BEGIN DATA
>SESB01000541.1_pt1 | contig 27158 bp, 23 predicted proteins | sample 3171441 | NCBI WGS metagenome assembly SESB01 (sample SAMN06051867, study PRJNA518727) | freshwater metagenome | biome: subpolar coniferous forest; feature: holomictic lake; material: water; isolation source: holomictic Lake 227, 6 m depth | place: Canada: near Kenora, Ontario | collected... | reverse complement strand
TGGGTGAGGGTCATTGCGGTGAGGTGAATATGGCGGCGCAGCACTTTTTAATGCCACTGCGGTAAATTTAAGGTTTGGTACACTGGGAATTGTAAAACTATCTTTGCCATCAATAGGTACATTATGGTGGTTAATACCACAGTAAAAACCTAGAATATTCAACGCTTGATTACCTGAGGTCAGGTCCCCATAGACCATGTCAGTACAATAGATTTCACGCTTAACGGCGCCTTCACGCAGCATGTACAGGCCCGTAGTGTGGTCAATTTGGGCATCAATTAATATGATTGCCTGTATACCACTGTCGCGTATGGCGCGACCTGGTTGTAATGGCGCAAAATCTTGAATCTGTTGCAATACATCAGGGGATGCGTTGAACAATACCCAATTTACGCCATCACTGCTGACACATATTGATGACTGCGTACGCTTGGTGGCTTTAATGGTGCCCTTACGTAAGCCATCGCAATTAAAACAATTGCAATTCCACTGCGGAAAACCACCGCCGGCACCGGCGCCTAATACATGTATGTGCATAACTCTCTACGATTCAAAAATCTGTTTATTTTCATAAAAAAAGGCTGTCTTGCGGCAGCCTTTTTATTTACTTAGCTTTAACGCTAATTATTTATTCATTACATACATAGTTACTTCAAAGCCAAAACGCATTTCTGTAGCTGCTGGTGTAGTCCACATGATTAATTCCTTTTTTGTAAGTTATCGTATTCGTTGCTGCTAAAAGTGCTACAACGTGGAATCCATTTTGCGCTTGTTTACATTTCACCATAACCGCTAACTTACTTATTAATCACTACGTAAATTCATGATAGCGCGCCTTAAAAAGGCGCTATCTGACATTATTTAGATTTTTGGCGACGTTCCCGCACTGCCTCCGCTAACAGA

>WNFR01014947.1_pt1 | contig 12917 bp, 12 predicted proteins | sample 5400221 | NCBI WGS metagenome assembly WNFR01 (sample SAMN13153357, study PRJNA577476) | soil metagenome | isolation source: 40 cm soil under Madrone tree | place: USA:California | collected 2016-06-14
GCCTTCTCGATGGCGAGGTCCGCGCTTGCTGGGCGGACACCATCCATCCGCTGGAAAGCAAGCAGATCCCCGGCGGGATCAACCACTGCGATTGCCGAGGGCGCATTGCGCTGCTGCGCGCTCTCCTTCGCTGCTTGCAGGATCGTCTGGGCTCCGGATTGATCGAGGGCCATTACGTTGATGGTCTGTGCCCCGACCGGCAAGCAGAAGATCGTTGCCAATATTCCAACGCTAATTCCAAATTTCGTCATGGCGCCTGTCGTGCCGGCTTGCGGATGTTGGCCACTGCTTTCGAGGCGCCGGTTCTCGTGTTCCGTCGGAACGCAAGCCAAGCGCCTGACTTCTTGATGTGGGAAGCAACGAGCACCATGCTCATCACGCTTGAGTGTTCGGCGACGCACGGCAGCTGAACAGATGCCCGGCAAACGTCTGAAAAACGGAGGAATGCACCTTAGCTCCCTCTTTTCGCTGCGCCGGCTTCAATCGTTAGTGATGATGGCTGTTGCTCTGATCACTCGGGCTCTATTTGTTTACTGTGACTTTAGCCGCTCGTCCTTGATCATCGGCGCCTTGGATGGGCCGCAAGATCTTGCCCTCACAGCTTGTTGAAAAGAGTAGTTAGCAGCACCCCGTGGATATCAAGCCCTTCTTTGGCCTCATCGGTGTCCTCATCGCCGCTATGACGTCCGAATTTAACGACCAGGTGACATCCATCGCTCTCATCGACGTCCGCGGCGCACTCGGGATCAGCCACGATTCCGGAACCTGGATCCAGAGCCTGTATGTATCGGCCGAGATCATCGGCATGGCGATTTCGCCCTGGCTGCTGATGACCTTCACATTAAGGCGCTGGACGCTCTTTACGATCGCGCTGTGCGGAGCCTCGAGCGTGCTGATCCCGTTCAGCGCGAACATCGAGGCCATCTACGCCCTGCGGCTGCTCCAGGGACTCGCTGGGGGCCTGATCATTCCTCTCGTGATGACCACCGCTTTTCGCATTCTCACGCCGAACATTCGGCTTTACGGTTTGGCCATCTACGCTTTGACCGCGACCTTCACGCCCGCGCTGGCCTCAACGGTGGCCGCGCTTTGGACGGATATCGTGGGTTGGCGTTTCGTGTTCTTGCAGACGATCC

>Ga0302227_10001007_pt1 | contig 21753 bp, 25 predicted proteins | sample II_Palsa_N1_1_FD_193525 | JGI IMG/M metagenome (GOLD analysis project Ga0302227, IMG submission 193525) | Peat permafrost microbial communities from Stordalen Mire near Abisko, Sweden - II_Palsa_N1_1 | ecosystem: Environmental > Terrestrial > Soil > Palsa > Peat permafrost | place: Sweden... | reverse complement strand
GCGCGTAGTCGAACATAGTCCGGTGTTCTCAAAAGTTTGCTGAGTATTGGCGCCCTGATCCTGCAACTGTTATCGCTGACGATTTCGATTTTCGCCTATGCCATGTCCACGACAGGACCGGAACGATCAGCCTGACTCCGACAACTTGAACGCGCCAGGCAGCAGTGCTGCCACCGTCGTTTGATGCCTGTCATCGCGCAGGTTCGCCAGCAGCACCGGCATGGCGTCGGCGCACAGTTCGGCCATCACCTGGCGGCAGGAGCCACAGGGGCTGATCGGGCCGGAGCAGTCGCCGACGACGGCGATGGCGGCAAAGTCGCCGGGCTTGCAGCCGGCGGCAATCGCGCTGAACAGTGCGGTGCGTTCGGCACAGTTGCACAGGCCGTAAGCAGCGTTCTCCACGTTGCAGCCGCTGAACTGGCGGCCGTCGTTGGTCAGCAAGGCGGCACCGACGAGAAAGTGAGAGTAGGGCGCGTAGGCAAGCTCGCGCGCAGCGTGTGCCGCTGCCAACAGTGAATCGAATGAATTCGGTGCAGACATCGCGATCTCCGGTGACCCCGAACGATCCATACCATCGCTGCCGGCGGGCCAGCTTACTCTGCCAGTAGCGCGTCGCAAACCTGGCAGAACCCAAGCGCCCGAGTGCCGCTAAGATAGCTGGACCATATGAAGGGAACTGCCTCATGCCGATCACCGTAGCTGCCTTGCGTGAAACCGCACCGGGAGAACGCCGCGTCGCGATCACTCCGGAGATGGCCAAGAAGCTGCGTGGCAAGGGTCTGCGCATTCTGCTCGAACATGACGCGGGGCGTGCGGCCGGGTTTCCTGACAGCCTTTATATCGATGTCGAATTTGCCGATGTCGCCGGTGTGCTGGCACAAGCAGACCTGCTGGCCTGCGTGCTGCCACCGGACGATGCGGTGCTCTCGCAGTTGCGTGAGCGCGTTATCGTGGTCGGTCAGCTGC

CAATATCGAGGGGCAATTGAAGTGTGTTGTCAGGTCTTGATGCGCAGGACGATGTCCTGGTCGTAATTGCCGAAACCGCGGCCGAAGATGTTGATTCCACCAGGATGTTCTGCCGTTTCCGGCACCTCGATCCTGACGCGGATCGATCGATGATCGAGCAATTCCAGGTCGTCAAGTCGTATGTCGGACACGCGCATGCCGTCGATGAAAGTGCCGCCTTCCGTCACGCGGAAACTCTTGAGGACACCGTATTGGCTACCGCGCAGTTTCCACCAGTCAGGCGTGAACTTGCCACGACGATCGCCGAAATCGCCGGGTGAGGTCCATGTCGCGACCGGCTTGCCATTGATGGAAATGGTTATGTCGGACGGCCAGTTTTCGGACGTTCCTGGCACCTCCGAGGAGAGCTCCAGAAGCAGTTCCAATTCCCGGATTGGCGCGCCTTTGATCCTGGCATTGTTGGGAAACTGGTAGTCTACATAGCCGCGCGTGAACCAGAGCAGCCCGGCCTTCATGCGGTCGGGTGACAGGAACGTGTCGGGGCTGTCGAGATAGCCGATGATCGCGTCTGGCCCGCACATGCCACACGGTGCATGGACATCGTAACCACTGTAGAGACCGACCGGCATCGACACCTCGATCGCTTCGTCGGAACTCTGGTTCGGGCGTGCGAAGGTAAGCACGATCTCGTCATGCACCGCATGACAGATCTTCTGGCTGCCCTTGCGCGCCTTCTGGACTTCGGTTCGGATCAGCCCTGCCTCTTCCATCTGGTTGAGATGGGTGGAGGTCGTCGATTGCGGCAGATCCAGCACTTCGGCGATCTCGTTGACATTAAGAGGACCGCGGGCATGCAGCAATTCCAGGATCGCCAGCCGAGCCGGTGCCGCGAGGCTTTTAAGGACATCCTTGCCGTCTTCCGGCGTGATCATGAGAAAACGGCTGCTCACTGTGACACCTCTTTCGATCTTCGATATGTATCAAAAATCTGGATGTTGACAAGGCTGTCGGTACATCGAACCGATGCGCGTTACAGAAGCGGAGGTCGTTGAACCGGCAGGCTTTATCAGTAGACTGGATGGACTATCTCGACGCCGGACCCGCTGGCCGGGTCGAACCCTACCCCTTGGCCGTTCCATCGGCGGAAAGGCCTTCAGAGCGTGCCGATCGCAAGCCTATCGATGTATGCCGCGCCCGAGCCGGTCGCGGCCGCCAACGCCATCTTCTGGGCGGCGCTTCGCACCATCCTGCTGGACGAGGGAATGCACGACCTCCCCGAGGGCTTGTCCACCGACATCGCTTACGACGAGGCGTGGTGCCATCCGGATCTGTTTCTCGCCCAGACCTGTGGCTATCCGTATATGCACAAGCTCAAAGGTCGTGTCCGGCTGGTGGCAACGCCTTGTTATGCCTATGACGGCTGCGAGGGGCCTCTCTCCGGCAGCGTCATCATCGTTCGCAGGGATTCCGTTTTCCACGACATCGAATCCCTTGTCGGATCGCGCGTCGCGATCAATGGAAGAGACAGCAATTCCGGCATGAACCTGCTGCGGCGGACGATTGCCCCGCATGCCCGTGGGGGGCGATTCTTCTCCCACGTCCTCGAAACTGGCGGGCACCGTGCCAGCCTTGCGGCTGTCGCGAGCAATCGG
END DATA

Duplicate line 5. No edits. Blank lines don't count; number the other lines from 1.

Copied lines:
>Ga0302227_10001007_pt1 | contig 21753 bp, 25 predicted proteins | sample II_Palsa_N1_1_FD_193525 | JGI IMG/M metagenome (GOLD analysis project Ga0302227, IMG submission 193525) | Peat permafrost microbial communities from Stordalen Mire near Abisko, Sweden - II_Palsa_N1_1 | ecosystem: Environmental > Terrestrial > Soil > Palsa > Peat permafrost | place: Sweden... | reverse complement strand